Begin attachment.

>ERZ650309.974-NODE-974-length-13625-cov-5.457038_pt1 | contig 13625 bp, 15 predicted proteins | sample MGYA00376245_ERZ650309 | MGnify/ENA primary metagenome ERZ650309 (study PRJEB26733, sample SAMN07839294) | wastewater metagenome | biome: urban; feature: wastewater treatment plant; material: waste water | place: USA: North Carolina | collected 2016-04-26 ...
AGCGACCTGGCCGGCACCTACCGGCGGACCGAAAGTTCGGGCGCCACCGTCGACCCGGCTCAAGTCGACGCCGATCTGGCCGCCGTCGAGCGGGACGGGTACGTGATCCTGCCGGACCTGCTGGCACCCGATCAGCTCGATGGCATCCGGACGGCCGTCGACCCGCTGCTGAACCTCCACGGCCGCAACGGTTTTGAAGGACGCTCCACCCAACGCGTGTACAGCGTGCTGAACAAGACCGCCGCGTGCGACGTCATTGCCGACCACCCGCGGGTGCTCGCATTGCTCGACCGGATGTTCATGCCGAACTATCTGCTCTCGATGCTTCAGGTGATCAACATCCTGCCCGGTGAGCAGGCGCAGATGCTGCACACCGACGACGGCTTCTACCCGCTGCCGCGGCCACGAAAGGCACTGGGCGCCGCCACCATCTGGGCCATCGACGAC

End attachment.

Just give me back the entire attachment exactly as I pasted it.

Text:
>ERZ650309.974-NODE-974-length-13625-cov-5.457038_pt1 | contig 13625 bp, 15 predicted proteins | sample MGYA00376245_ERZ650309 | MGnify/ENA primary metagenome ERZ650309 (study PRJEB26733, sample SAMN07839294) | wastewater metagenome | biome: urban; feature: wastewater treatment plant; material: waste water | place: USA: North Carolina | collected 2016-04-26 ...
AGCGACCTGGCCGGCACCTACCGGCGGACCGAAAGTTCGGGCGCCACCGTCGACCCGGCTCAAGTCGACGCCGATCTGGCCGCCGTCGAGCGGGACGGGTACGTGATCCTGCCGGACCTGCTGGCACCCGATCAGCTCGATGGCATCCGGACGGCCGTCGACCCGCTGCTGAACCTCCACGGCCGCAACGGTTTTGAAGGACGCTCCACCCAACGCGTGTACAGCGTGCTGAACAAGACCGCCGCGTGCGACGTCATTGCCGACCACCCGCGGGTGCTCGCATTGCTCGACCGGATGTTCATGCCGAACTATCTGCTCTCGATGCTTCAGGTGATCAACATCCTGCCCGGTGAGCAGGCGCAGATGCTGCACACCGACGACGGCTTCTACCCGCTGCCGCGGCCACGAAAGGCACTGGGCGCCGCCACCATCTGGGCCATCGACGAC